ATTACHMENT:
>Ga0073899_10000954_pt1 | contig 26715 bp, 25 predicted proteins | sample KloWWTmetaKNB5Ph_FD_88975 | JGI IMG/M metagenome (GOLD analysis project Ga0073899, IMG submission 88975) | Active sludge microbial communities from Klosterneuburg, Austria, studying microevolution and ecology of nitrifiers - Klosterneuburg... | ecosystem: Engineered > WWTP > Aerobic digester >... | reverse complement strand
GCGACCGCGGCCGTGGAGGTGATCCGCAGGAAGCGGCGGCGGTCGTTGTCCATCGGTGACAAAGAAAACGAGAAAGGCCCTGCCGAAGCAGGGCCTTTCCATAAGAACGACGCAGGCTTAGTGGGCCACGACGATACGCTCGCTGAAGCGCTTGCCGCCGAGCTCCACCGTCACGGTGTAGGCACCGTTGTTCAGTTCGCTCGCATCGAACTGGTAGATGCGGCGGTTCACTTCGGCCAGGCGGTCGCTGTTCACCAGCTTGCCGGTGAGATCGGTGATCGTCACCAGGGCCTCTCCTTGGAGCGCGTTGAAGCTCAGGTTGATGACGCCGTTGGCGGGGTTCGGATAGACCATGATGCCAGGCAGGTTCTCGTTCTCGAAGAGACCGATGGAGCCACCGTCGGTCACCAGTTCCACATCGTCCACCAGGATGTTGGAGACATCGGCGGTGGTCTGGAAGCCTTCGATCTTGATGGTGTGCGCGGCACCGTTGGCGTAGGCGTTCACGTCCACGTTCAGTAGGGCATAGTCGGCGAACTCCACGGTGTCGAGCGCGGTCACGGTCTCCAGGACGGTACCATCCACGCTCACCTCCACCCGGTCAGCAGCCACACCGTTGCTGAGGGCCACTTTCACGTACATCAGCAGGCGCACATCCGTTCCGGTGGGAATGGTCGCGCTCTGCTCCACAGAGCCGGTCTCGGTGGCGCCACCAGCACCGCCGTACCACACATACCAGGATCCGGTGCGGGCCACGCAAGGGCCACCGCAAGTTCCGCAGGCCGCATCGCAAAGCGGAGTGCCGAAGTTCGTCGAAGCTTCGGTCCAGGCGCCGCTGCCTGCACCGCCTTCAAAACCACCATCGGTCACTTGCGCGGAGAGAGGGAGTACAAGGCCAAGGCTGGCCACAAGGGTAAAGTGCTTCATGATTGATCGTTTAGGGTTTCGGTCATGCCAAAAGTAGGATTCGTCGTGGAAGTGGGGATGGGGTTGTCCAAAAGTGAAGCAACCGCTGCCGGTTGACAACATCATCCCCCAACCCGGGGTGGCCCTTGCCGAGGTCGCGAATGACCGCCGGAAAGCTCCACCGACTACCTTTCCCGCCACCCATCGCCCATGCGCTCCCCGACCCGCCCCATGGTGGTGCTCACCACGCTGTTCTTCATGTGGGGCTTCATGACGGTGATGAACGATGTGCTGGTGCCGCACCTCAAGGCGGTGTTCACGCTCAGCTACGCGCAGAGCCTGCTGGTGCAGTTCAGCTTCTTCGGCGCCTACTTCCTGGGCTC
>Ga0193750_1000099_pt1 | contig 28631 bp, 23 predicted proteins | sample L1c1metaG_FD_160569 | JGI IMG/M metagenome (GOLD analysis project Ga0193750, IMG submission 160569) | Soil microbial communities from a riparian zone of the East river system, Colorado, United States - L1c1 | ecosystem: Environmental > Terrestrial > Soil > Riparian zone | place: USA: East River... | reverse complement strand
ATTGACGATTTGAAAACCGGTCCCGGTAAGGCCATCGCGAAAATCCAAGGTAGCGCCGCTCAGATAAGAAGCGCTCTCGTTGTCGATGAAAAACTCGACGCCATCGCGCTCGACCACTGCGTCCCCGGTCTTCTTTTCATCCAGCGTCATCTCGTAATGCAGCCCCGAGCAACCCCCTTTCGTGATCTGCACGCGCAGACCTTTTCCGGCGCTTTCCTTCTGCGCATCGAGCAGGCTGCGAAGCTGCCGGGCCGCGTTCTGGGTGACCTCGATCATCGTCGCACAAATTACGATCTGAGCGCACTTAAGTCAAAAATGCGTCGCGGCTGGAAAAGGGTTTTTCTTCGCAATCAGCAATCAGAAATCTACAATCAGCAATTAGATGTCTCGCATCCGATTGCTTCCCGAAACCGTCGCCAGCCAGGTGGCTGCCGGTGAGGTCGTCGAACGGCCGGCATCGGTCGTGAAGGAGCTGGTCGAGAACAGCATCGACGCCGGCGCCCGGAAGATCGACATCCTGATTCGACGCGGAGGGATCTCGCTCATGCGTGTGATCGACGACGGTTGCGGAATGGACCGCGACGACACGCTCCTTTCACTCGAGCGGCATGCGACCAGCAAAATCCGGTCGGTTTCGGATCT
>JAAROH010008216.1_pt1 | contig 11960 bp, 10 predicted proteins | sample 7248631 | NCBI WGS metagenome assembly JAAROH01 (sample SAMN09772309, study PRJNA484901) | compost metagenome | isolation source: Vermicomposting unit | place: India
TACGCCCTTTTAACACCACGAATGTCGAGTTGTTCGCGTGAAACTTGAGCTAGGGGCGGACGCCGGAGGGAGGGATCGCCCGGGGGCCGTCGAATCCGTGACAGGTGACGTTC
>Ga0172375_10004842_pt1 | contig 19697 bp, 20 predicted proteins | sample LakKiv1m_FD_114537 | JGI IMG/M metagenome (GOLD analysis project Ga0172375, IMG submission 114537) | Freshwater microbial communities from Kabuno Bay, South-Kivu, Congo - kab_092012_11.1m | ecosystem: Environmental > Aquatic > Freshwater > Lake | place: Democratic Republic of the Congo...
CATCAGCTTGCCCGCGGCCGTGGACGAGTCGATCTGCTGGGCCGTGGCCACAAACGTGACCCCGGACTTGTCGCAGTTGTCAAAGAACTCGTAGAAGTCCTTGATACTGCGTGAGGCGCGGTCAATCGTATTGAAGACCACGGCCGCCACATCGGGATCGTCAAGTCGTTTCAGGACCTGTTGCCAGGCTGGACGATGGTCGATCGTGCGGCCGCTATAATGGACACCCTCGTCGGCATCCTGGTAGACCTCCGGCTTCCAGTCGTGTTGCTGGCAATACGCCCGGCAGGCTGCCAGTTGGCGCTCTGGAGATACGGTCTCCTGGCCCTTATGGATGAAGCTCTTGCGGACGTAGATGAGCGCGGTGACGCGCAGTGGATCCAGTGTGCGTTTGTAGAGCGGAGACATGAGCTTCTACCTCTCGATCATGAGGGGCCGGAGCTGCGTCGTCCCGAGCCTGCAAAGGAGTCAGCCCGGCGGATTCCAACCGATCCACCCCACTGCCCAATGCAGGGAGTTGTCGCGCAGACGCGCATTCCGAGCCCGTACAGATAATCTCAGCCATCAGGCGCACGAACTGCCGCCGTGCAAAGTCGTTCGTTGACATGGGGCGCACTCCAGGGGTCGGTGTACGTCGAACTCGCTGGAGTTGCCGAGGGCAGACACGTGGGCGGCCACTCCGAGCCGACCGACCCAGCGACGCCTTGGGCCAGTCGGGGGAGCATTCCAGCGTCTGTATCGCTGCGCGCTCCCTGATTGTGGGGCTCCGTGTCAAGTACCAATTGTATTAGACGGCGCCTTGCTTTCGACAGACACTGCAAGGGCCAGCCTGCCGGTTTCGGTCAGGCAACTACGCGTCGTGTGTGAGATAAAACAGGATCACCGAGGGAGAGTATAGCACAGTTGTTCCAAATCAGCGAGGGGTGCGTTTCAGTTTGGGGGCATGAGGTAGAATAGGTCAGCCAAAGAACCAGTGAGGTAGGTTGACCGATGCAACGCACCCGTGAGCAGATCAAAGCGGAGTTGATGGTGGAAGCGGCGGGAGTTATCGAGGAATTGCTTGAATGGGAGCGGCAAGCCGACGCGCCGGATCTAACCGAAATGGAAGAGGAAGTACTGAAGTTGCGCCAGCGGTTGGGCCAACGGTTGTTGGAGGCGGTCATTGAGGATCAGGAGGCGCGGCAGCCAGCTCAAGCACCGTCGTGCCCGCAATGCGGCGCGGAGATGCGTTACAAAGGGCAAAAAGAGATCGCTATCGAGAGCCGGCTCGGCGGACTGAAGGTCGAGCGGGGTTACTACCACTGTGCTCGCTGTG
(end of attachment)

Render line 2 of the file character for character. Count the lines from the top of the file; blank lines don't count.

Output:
GCGACCGCGGCCGTGGAGGTGATCCGCAGGAAGCGGCGGCGGTCGTTGTCCATCGGTGACAAAGAAAACGAGAAAGGCCCTGCCGAAGCAGGGCCTTTCCATAAGAACGACGCAGGCTTAGTGGGCCACGACGATACGCTCGCTGAAGCGCTTGCCGCCGAGCTCCACCGTCACGGTGTAGGCACCGTTGTTCAGTTCGCTCGCATCGAACTGGTAGATGCGGCGGTTCACTTCGGCCAGGCGGTCGCTGTTCACCAGCTTGCCGGTGAGATCGGTGATCGTCACCAGGGCCTCTCCTTGGAGCGCGTTGAAGCTCAGGTTGATGACGCCGTTGGCGGGGTTCGGATAGACCATGATGCCAGGCAGGTTCTCGTTCTCGAAGAGACCGATGGAGCCACCGTCGGTCACCAGTTCCACATCGTCCACCAGGATGTTGGAGACATCGGCGGTGGTCTGGAAGCCTTCGATCTTGATGGTGTGCGCGGCACCGTTGGCGTAGGCGTTCACGTCCACGTTCAGTAGGGCATAGTCGGCGAACTCCACGGTGTCGAGCGCGGTCACGGTCTCCAGGACGGTACCATCCACGCTCACCTCCACCCGGTCAGCAGCCACACCGTTGCTGAGGGCCACTTTCACGTACATCAGCAGGCGCACATCCGTTCCGGTGGGAATGGTCGCGCTCTGCTCCACAGAGCCGGTCTCGGTGGCGCCACCAGCACCGCCGTACCACACATACCAGGATCCGGTGCGGGCCACGCAAGGGCCACCGCAAGTTCCGCAGGCCGCATCGCAAAGCGGAGTGCCGAAGTTCGTCGAAGCTTCGGTCCAGGCGCCGCTGCCTGCACCGCCTTCAAAACCACCATCGGTCACTTGCGCGGAGAGAGGGAGTACAAGGCCAAGGCTGGCCACAAGGGTAAAGTGCTTCATGATTGATCGTTTAGGGTTTCGGTCATGCCAAAAGTAGGATTCGTCGTGGAAGTGGGGATGGGGTTGTCCAAAAGTGAAGCAACCGCTGCCGGTTGACAACATCATCCCCCAACCCGGGGTGGCCCTTGCCGAGGTCGCGAATGACCGCCGGAAAGCTCCACCGACTACCTTTCCCGCCACCCATCGCCCATGCGCTCCCCGACCCGCCCCATGGTGGTGCTCACCACGCTGTTCTTCATGTGGGGCTTCATGACGGTGATGAACGATGTGCTGGTGCCGCACCTCAAGGCGGTGTTCACGCTCAGCTACGCGCAGAGCCTGCTGGTGCAGTTCAGCTTCTTCGGCGCCTACTTCCTGGGCTC